Cyber Security Headlines: Australia ransom ban, scourge of brand impersonation sites, GitHub gets private reporting

Australia considers ban on ransomware payments

We’ve been covering the details and fallout from the most recent high-profile hack to hit Australia, impacting the insurance provider Medibank. Combined with the Optus breach, personal data on a large percentage of Australians became exposed this year. Now Australia’s home affairs minister Clare O’Neil proposed making ransomware payment illegal, with the aim of decreasing profitability for such breaches. Critics of the proposal say it would move ransom payments underground, using third-parties in other jurisdictions. The government also announced the formation of a new cyber-policing model between the AFP and the Australian Signals Directorate to create a joint standing operation against cyber attacks. 

(InfoSecurity Magazine)

Thousands of sites used for brand impersonation

It turns out massive brand impersonation isn’t just a problem for Twitter these days. According to a report from researchers at Cyjax, China-based threat actors known as Fangxiao operate a massive network of over 42,000 domains, meant to impersonate popular brands. The group isn’t new to the game, first spotting spoofing firms since 2017. It uses the sites to redirect users to adware, dating sites, and fraudulent giveaways, generating revenue from clients who pay for traffic. The sites try to appear convincing, with researchers noting extensive localization options. The group appears to register roughly 300 new brand domains daily.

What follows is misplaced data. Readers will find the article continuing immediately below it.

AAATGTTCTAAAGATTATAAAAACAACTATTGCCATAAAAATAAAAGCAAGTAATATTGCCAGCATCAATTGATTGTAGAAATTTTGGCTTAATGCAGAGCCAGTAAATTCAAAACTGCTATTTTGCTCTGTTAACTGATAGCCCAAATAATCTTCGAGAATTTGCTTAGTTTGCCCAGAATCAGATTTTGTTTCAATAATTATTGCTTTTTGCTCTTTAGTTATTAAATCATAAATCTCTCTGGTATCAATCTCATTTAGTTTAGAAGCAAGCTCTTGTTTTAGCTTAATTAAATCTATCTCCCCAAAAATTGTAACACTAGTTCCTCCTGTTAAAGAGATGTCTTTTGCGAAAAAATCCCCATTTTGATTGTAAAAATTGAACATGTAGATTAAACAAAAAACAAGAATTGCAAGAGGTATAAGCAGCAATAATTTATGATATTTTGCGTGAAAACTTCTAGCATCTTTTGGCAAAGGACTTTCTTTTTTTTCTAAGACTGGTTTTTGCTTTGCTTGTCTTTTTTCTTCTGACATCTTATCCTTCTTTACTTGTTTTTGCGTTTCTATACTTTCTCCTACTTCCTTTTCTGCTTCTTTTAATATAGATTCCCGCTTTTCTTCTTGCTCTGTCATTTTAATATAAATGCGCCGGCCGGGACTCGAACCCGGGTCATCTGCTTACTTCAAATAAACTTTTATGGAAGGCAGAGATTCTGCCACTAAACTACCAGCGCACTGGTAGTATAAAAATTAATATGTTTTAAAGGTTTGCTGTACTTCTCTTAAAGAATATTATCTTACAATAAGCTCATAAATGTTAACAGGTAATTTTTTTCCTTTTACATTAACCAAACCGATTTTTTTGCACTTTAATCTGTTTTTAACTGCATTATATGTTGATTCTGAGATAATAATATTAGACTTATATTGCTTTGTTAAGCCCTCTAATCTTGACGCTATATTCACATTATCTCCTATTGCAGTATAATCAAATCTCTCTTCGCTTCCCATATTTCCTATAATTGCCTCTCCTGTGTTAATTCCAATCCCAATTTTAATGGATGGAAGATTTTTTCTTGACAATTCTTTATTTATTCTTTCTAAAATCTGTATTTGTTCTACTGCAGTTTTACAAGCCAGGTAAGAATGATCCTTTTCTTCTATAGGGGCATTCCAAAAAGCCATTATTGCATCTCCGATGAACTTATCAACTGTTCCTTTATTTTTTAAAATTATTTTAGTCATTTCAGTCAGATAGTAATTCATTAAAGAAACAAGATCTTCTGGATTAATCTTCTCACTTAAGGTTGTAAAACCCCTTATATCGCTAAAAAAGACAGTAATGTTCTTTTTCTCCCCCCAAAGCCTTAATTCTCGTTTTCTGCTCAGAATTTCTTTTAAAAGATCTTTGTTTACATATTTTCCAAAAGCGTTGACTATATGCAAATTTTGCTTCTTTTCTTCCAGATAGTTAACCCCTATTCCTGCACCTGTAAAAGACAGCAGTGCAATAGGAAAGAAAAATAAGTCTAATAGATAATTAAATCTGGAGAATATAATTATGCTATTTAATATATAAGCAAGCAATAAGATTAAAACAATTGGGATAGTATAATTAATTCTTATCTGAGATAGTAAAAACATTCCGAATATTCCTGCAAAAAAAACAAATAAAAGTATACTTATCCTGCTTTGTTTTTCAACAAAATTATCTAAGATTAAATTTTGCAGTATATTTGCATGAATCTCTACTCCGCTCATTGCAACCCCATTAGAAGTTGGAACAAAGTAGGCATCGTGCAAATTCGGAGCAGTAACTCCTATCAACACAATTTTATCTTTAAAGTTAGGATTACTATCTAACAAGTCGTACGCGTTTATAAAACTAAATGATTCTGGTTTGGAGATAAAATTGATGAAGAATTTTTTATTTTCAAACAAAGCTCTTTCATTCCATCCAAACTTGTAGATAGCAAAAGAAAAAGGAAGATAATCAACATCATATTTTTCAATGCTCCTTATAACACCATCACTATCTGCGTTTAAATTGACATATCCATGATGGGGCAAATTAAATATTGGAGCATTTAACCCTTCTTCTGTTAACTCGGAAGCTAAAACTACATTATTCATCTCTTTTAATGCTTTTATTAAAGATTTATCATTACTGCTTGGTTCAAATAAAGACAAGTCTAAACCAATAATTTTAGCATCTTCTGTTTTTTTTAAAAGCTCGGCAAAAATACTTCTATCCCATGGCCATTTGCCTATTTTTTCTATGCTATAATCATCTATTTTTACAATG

(Bleeping Computer)

GitHub gets private reporting 

The code hosting provider announced it now offers a direct channel for security researchers to report vulnerabilities found in public repositories. Previously defaults on GitHub required researchers to report issues using the issues functionality or through a git request. Outside of those approaches, researchers could resort to posting vulnerabilities on blogs or social media. These public means of reporting could tip off a potential attacker. Admins of public repositories must enable the setting to receive private reporting.  

(InfoSecurity Magazine)

SEO campaign hits WordPress sites

Security researchers at Sucuri report that since September 2022, it began tracking a surge in WordPress malware. This malware redirected site visitors to a fake Q&A site. It appears the organizers hope to boost search engine optimization with the campaign. Sucuri’s own SiteCheck scanner detected over 2,500 impacted sites, while PublicWWW results show almost 15,000. The malware does not take a subtle approach, modifying an average of over 100 files per site. Usually this type of malware seeks to limit file modifications to avoid detection. It unclear what initial vector infects the sites. 

(Security Affairs)

Thanks to today’s episode sponsor, AppOmni

Can you name all the third party apps connected to your major SaaS platforms like Salseforce and Microsoft? What about the data these apps can access? After all, one compromised third party app could put your entire SaaS ecosystem at risk.